Archive for May 7th, 2023


May 7, 2023

“We don’t claim to be sane,” said Spur as he and Silvermoon left the Hogback Ridge Shelter at 9 p.m., heading north on the Appalachian Trail towards Erwin, Tennessee.  They arrived at the 3-sided wooden shelter as I finished my dinner.  For the last hundred miles, we had leapfrogged each other. They were about to jump ahead.

A month earlier the pair, whom I had learned were from Atlanta, decided to thru-hike the entire trail.  Spur, his trail name coming from his spur-of-the-moment thru-hike decision, ran a business.  Silvermoon was a florist.  I was “Voyageur.”  I never learned their real names.

Shelters occurred every 8-15 miles along the Trail.  While comfortably sleeping a dozen, an adage was “there’s always room for one more,” especially in a driving rain.  Unfortunately, most shelters harbored large populations of well-fed, pack-smart mice that ran over sleeping hikers.  I usually pitched my tent nearby. There was usually a logbook left by a hiker containing instructions to mail it, postage guaranteed, when the book was full.  Reading the past months of entries was a pleasant way to spend an evening and to learn about diversity of hiker goals, opinions, adventures, and equipment. In addition, because of travel in both directions, one heard about upcoming terrain and obtained reviews of the nearest town, emphasizing food, cost, and lodging, in that order.

That evening, I was in the middle of a 300-mile section hike from the Smokies to southwest Virginia.  The previous year, I had hiked from northern Georgia to the Smokies.  I was in better shape this time and had exactly what I needed, nothing more. “Ten (miles) Before Ten (a.m.)” was my motto, and twenty plus mile days were normal. The pack felt part of me.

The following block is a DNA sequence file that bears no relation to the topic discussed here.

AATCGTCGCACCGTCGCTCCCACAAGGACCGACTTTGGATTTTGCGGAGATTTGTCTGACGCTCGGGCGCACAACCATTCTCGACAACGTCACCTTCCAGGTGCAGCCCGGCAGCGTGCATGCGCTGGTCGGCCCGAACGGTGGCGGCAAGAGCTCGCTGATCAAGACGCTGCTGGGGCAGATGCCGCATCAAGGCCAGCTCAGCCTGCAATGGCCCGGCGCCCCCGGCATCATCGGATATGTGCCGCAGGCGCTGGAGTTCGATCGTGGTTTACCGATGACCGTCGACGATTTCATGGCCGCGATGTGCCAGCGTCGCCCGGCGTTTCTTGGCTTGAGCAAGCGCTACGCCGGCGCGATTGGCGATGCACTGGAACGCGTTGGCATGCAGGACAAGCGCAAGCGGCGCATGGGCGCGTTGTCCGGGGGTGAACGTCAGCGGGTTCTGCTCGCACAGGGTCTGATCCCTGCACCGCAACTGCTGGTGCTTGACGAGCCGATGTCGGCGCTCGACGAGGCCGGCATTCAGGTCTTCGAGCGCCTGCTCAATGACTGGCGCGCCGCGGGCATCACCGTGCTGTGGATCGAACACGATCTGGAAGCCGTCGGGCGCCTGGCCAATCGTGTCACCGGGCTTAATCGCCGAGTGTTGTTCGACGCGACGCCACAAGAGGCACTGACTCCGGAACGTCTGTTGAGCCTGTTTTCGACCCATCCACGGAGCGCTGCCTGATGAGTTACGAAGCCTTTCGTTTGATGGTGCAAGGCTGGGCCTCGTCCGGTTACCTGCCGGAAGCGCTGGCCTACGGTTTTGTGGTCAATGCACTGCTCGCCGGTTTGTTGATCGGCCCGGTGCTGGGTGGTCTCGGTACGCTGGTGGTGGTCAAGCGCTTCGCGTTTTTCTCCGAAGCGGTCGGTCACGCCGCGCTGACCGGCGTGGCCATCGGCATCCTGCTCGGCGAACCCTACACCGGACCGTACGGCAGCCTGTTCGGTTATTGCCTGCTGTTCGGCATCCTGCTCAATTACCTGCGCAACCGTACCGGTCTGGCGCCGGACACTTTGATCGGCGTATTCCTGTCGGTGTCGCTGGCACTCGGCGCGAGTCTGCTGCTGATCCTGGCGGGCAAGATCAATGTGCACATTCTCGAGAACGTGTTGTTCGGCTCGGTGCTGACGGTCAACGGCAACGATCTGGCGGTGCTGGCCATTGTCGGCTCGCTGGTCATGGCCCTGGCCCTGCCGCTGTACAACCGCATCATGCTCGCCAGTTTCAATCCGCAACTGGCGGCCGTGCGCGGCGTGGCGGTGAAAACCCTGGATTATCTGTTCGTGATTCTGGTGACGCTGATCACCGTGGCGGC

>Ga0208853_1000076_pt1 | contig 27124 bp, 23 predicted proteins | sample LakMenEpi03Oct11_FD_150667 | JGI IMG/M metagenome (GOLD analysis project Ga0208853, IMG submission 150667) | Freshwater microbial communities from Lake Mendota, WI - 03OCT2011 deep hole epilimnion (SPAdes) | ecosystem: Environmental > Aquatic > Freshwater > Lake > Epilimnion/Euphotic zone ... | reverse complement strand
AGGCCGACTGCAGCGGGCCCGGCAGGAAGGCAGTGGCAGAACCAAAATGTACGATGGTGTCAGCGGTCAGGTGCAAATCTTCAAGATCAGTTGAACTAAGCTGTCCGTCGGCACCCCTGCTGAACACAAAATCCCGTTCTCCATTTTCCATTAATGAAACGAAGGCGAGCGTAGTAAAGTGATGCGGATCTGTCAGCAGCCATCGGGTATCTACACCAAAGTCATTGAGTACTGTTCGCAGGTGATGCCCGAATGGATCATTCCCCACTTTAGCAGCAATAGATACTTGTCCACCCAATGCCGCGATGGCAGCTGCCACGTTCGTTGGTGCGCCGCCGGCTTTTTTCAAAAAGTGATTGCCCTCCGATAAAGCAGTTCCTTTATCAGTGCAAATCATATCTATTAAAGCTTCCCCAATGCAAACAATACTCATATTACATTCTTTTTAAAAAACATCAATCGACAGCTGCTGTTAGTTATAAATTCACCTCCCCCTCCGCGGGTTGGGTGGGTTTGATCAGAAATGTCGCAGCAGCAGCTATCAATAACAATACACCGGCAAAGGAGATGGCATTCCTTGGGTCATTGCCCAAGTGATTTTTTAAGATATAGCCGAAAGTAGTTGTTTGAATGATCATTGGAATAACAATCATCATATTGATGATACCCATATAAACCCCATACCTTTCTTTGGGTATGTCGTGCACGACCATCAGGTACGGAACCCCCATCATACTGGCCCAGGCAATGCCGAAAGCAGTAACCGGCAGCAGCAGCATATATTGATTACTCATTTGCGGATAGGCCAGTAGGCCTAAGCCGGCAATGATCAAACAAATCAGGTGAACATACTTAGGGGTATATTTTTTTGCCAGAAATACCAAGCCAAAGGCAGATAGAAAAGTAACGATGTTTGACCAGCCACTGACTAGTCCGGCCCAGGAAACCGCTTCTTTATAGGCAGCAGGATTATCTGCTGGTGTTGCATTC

I had stuck my head outside the tent to see how well their headlamps worked.  Seemed interesting. While the two were hiking under a waxing gibbous Moon, it was often cloudy in the Appalachians, so bright moons usually weren’t helpful. Probably more relevant, however, was that the AT was a green tunnel. I arrived on the Trail from Arizona with a full body tan.  After hiking in just shorts for two weeks, my tan disappeared.

Hogback was in dense, hardwood forest, dark even by AT standards.  Still, the idea of a night hike was intriguing. I missed out on a real treat.  I should have gone with them, even after 21 miles that day and even without a headlamp.

Three days later, I caught up with the two at a restaurant in Erwin.  They were staying at Johnny’s Hostel near where the Trail emerged from the mountains by the Nolichucky River. Everybody on the AT in Tennessee knew about Erwin and Johnny’s.  Hikers were good listeners in restaurants, since they were eating and not talking. I was no exception. Sitting down at a table across from Silvermoon, I rapidly spooned a quart of chocolate ice cream into my fat-starved frame, seldom looking up. It was really good.  

Silvermoon was still excited about their night hike. “After we left you,” she said, looking at my rapidly diminishing pile of ice cream with some envy, “we descended into Low Gap and climbed in pitch darkness up to Big Bald.”  The AT in the South has numerous descents into gaps and climbs to balds, grassy mountaintops. 

“Once we were on Big Bald, it was just us and fireflies everywhere, with lots of stars and a bright Moon.  We didn’t need our headlamps, so we turned them off.  It was even better then.” I actually stopped eating, visualizing the scene, having been there hours after they were.

“The miles just slipped by, with little flashes of light everywhere we looked. We finally slept up there in the open, with twinkling lights above, below, and around us.  It was magical.” Silvermoon smiled, then delivered the coup de grace: “And so much nicer than that dark hole where you were.”

See you on the trail. Watch for fireflies.

from the Obsidian Journal May 2023 at